March (ing toward the longest month ever.)

28 02 2007

In New Haven (or is it Woodbridge at that point?) on the Merrit Parkway, there is a tunnel that I used to take to school every morning when I stayed at Dennis’s house at night. I would stop at the Starbucks near the on-ramp to the Merrit in Woodbridge and pick up my white chocolate mocha (that wasn’t NEARLY as good as the ones they made at the Chapel Street Starbucks…thanks, Mike) and wait at the light, NPR as my morning soundtrack, to take my left onto Pondlilly Ave and then ease onto the Merrit. Shortly after reaching cruising speed, I would enter a tunnel. NPR would disappear completely, as it should since I was driving through a mountain, and for ten seconds I would be without both sound and light. I would try to speed up, but usually a car in front prevented me from going too fast. I never quite made it through the tunnel in under ten seconds. No matter what I did, there was always something in my way, and I would just be there.
This is kind of how the month of March seems to me: in the tunnel, no sound, no light, and only my Starbucks drink to keep me company. (Except here, there’s no Starbucks, so I appear to be S.O.L.) March, and you can ask almost any teacher, is perhaps the most daunting of the entire school year. It is usually the month with no breaks–not even long weekends. It represents the longest stretch of time between February break and summer during which everyone is just there. The grumpiness of this time of year in New England is further compounded by mud season and the generally gloomy environment that the weather creates by not being able to make up its mind about rain, snow, or fog. Not altogether an optimistic time of year.

Those of you who aren’t teachers and who are just about to chime in with this: “Woman, who are you to complain about having to work five weeks straight in a row without a break in Brazil when we non-teachers in the real working world don’t have the luxury of spring breaks and three-day weekends, and February breaks, and in-service days and 186-day work years? You have it so easy, so shut up and stop complaining about your job,” wait a sec. Those of you who are about to say that, I’d like you to take a small step, or a leap, back to your high school and middle school days and remember what it was like to be a student. Did you want to be with your teachers all day long? For five weeks straight without even a half-day thrown in for good measure? It was torture!
All of us teachers…we haven’t really left that environment. We were conditioned not to like March from the time we were in second grade, when school vacations mattered and we could actually begin to mark time on our own. All of us have had twenty-something (and more!) years of practice, of thinking the same way about every year. We’ve changed positions within our school environments, but for crying out loud–at least the rest of you have had a change of pace. Come to think of it, I’ve never spent more time anywhere else than I have in school; therefore, I’ve just naturally adapted my body to the rhythms of a public school calendar. (It would sound so much more romantic if my body could have adapted to the rhythms of the sea, or of the moon, or of Democracy…not the demarcation of 12 months first set upon me by Mount Mansfield Union School District #17 back in 1985.)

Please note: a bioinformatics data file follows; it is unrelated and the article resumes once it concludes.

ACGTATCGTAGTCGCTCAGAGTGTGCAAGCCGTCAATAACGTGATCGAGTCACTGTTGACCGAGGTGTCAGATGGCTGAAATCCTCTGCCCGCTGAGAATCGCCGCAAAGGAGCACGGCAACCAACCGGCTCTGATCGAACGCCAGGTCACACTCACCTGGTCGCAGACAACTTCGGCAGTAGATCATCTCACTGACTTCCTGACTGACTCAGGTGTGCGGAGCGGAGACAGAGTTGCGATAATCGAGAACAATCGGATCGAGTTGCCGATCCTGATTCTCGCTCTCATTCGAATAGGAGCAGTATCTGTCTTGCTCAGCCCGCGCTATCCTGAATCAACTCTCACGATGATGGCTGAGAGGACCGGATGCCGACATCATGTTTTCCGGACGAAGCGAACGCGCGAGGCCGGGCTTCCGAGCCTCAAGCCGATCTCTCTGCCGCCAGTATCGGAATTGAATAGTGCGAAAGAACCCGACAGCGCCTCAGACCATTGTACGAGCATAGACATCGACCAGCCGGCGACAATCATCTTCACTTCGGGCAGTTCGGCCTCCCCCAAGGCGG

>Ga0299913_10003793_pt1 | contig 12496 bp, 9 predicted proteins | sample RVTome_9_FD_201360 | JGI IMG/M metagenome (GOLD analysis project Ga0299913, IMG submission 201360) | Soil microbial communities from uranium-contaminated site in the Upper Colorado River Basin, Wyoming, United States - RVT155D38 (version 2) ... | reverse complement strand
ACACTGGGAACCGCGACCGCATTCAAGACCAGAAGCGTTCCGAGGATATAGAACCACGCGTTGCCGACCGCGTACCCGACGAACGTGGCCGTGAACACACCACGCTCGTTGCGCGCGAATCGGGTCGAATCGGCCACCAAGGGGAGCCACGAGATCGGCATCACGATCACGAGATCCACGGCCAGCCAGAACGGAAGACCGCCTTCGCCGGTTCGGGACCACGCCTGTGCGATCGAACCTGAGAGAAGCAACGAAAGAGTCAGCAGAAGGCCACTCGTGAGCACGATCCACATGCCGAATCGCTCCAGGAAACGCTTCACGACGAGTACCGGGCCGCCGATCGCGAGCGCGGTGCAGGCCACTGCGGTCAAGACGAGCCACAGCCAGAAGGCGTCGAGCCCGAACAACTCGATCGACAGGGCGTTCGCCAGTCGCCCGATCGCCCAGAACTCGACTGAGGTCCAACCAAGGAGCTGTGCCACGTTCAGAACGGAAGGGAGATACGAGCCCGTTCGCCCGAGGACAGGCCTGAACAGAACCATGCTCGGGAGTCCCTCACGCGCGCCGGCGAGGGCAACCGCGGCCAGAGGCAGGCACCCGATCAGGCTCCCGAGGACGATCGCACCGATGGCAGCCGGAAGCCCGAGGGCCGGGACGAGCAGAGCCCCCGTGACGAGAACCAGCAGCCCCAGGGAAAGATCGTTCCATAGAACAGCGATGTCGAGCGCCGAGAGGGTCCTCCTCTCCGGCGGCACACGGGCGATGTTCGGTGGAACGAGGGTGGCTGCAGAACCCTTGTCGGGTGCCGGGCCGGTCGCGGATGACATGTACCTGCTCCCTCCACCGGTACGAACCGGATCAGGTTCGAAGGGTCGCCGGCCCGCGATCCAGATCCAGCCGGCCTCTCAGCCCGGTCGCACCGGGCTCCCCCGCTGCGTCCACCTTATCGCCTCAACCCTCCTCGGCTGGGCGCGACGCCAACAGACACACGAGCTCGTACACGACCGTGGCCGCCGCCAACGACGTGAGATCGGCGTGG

I’m not even going to bother talking about the relative amount of work and the different kinds of work we do as teachers, because that, my friends, is a discussion for another time. But it’s just occurring to me now, that if I’ve ever been conditioned to think about time in any way at all, it’s been based on the 10-month public school calendar–where the high points of the year are in June, December, February, and April–exactly the months of major breaks away from school. I would assume that people in 12-month 9-5 jobs feel similarly about their own calendars. I’ve just never had any experience with them. (The calendars, I mean.)
And it’s true. Sometimes I am in awe of people who have to work every single month without weeks off during the year. Who are they? How do they function? If they are cut, do they bleed? Most of my friends have regular 9-5 jobs and I just. don’t. know. how. they. do. it. Without end? Just on and on? I don’t mean this in any kind of unintelligent way. I really, and truly, am puzzled. More than puzzled. I am illiterate. Kind of like I am here in this country: illiterate. I know Portuguese is a language, somehow.

And so, when I think of the upcoming month of March, I hear the saddest strains of Mozart in the background. However this year there are some saving graces. It is this month, this traditional Month of Oh-God-Is-It-Almost-Over, at the end of which Dennis will arrive. I also live in a tropical paradise, so there’s no such thing as mud season. And finally, as I am sitting here at the very entrance of the metaphorical Merrit Parkway tunnel, I can realize that when I make my way through it and it’s all said and done, I’ll find myself again on the beach in Rio, blissfully sipping drinks in the hot sun. And that is one fine pay-off for five weeks of work.

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